Pavlov (1927), founder of classical conditioning used dogs in his experiments. The key terms within his experiment were stimulus and response. The unconditioned stimulus of the child’s fear would be the presence of animals and the unconditioned response would be the behavior of crying. The unconditioned response would become conditioned as It’s associated with the stimulus (Doherty, Hughes, 2009). Skinner (1966) developed operant conditioning, focusing on reinforcement or punishment to elicit changes in behavior.
He found reinforced behavior becomes strengthened and repeated whereas behavior not reinforced becomes extinct and weakened. For child X, his previous experience with animals may have been negative; therefore he may prefer the experience not to occur again (Miller, 2011). Watson (1924) believed Individual differences and experiences mould our behavior as emphasized below. “Give me a dozen healthy infants, well-formed, and my own special world to bring them up in and I’ll guarantee to take any one at random and train him to become any type of specialist I might select… (quoted in Schaffer, 2004, peg. 336). Influenced by Pavlov, Watson believed behavior can be controlled through understanding relationships between stimulus and response. Child Ax’s home or educational setting could change to adapt a pet policy within the environment, to become confident to eradicate his fear. Bandeau (1986) emphasized on behavior as imitation with four elements; attention, mental representation, mitotic response and motivation. Child X could have seen someone showing negative affection towards an animal (attention allowing him to remember his observations (mental representation).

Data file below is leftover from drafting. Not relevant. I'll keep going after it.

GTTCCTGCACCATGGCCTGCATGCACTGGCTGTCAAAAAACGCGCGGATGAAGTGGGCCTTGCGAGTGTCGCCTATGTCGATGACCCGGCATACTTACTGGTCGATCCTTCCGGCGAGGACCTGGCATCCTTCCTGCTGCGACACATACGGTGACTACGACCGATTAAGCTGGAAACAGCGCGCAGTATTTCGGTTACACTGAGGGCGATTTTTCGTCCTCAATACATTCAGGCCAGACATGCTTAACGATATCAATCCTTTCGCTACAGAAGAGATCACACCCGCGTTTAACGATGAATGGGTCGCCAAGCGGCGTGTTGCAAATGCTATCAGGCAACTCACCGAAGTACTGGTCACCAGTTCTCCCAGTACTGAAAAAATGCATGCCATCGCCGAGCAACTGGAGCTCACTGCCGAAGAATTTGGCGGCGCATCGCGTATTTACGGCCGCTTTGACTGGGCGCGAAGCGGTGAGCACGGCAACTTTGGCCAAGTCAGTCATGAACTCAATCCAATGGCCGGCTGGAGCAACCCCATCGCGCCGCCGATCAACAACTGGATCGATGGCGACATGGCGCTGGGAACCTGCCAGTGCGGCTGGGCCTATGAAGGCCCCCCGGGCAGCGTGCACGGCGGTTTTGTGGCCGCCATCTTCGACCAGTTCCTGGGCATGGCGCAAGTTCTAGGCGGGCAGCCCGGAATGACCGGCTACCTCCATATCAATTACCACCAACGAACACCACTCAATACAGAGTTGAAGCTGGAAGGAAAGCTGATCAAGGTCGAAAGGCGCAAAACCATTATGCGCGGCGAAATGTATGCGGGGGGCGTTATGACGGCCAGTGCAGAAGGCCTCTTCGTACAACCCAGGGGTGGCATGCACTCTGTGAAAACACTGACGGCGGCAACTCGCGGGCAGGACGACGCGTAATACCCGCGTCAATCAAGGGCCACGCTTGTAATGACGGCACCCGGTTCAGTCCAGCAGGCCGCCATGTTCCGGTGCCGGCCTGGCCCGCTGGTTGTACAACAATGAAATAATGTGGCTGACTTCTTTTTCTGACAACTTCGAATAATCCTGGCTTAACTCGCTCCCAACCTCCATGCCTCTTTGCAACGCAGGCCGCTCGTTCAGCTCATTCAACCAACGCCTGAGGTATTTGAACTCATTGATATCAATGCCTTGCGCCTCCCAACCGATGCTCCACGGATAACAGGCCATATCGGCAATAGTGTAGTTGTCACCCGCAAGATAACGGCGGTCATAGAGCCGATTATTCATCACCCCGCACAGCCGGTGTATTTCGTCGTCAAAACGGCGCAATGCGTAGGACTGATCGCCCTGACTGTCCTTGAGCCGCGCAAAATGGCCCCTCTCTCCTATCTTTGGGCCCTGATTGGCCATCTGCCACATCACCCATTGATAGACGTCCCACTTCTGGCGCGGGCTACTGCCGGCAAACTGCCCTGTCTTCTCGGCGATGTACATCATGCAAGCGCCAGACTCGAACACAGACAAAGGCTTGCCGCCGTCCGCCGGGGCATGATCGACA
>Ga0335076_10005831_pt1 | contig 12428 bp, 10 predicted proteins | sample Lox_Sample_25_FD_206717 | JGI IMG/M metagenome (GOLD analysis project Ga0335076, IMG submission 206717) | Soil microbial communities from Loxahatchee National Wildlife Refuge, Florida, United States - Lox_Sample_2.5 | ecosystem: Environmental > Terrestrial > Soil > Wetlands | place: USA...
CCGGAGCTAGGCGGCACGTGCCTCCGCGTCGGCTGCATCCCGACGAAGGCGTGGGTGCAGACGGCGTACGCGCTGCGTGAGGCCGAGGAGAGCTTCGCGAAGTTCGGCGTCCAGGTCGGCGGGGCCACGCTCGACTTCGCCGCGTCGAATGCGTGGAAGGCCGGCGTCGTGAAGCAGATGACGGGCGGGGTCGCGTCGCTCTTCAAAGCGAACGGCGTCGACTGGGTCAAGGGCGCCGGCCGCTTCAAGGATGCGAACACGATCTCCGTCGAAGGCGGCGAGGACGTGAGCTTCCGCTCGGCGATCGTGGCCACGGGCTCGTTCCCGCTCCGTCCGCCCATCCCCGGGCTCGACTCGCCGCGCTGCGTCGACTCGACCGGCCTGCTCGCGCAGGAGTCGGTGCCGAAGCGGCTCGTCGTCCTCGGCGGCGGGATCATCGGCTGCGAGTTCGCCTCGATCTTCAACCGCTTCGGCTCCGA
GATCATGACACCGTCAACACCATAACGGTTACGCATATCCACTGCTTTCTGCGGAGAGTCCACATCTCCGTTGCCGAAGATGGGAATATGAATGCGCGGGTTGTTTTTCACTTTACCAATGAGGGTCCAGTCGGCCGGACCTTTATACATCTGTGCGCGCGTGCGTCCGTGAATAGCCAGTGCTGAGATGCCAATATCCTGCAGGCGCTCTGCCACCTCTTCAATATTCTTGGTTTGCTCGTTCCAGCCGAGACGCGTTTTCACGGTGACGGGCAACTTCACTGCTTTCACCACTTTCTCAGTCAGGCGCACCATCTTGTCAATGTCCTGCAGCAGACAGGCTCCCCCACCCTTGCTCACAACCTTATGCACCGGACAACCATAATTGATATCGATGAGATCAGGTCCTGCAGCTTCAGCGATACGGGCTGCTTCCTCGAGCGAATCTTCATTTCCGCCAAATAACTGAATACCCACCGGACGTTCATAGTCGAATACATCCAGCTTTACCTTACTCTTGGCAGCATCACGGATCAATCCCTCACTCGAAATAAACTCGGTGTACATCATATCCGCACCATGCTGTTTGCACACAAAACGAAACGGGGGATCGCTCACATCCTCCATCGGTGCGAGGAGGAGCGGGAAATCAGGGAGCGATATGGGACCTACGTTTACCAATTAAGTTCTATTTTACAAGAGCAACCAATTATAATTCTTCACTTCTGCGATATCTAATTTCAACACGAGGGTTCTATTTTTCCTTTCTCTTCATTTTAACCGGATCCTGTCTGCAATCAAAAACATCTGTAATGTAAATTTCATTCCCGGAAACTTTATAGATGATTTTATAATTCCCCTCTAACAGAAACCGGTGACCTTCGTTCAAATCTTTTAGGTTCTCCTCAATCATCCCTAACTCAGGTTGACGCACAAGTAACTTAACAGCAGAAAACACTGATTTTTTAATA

This may be the reason as to how he behaves In the same way (mitotic response) when he felt the urge to cry (motivation) (Levine, Munich, 2011 This theory highlights people learn from imitation as a direct reinforcement of their own behavior within their environment. “The psychodrama approach focuses on the role of internal processesћ. In shaping personality, and thereby behavior. ” (Clansman, Had, 2009, peg. 224) our preconscious mind or they are totally inaccessible within our unconscious mind.